With all the excited chatter among gamers about a rumored new PC-based game console from PC game publisher Valve, it may be worth taking a look back at one of the previous attempts to do something similar.
Building a successful living room console that's nearly identical to a desktop gaming PC has long been one of the interactive entertainment industry's unfulfilled goals. After all, the catalog of games for a PC-based console could easily dwarf any proprietary living room console. In a best-case scenario, indie developers could hypothetically release whatever they wanted, without having to get games approved by Microsoft, Sony, or Nintendo (and without cutting those big companies in on the profits). And, of course, there's also the better graphics and more precise controls offered by high-end PC hardware.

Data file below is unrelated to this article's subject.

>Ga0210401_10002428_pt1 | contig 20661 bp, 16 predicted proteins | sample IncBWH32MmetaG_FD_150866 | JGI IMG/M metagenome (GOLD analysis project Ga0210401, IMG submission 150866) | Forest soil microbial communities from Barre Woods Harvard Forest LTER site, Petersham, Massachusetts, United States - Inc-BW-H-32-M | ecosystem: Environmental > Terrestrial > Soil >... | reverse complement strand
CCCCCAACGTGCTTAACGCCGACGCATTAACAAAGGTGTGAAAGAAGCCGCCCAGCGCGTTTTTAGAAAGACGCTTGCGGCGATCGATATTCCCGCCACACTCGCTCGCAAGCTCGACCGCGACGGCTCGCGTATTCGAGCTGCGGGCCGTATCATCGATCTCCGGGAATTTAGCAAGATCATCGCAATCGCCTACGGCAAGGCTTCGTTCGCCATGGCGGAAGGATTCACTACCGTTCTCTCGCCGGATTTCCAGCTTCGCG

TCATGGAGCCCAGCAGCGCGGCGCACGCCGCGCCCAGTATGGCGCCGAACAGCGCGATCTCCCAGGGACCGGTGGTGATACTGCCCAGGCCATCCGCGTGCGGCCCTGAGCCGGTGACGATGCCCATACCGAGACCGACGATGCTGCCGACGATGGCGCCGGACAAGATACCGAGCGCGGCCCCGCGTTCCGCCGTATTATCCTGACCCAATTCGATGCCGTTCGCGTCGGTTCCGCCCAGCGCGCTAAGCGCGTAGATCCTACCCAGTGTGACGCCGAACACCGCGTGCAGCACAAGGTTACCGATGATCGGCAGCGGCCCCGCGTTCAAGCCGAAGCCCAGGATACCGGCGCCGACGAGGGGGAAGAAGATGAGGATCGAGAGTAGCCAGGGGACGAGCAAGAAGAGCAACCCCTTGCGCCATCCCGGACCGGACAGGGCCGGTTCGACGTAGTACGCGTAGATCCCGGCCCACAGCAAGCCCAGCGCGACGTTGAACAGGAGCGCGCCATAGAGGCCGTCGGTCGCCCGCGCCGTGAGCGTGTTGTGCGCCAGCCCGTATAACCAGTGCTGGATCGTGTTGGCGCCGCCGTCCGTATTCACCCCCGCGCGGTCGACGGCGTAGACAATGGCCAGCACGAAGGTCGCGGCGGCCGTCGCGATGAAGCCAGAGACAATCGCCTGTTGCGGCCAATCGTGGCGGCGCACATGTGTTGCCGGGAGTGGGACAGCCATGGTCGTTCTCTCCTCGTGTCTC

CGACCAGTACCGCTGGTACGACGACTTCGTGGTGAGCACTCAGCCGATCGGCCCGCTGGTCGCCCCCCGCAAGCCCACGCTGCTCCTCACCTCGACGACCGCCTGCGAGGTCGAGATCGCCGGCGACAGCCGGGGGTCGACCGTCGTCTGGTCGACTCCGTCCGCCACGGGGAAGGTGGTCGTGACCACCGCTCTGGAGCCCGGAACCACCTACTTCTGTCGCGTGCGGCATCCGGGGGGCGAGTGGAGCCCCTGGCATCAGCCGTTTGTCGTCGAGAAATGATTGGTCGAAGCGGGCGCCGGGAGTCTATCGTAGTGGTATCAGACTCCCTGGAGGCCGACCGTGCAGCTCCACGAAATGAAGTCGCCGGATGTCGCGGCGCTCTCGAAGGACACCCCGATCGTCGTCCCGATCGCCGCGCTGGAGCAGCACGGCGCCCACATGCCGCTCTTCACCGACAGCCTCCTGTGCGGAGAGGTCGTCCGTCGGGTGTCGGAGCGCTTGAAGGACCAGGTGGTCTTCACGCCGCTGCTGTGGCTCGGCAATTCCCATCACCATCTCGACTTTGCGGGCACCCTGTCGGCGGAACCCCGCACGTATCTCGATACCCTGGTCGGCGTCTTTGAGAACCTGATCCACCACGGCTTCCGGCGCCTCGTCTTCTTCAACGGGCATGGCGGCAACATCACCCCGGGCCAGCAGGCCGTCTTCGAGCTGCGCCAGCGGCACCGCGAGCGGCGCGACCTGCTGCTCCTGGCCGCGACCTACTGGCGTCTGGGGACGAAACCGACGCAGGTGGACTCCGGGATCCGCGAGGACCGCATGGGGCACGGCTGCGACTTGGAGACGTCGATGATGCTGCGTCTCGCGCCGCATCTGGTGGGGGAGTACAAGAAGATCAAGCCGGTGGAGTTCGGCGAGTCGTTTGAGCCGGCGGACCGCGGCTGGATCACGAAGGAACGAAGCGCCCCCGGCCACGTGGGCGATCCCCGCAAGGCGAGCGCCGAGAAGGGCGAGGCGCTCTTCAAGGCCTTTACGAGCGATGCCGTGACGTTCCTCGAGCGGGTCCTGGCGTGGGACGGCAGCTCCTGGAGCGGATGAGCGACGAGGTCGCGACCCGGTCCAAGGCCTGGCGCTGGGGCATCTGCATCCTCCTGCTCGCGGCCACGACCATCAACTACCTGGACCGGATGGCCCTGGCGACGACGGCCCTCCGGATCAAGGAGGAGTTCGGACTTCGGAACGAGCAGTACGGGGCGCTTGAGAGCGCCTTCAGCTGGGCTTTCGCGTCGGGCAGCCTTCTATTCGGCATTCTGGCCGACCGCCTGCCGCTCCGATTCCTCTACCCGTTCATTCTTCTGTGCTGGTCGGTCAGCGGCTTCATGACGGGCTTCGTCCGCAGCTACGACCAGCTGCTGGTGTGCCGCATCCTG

Recent reports, first on The Verge, then followed up by Kotaku and others, claimed that Valve, the PC gaming company best known for the Half-Life and Portal games, was working on just such a PC-based console, anchored by an Intel Core i7 processor, 8GB of RAM, and an Nvidia GPU, and controlled with a new hybrid game pad. And, of course, as Valve also controls Steam, a leading online PC game store, there could be a sizable catalog of content potentially in play.
But before anyone gets too excited about being able to play high-end PC games on a big-screen living room TV (I've tried lugging over a gaming laptop and hooking it up via HDMI, but it's just not the same), it would be wise to remember the last time people thought a PC-based console was imminent. The device was called The Phantom, a name that would end up being unintentionally apt. My encounter with the Phantom, from a company then called Infinium Labs, dates back to CES 2005. … Read more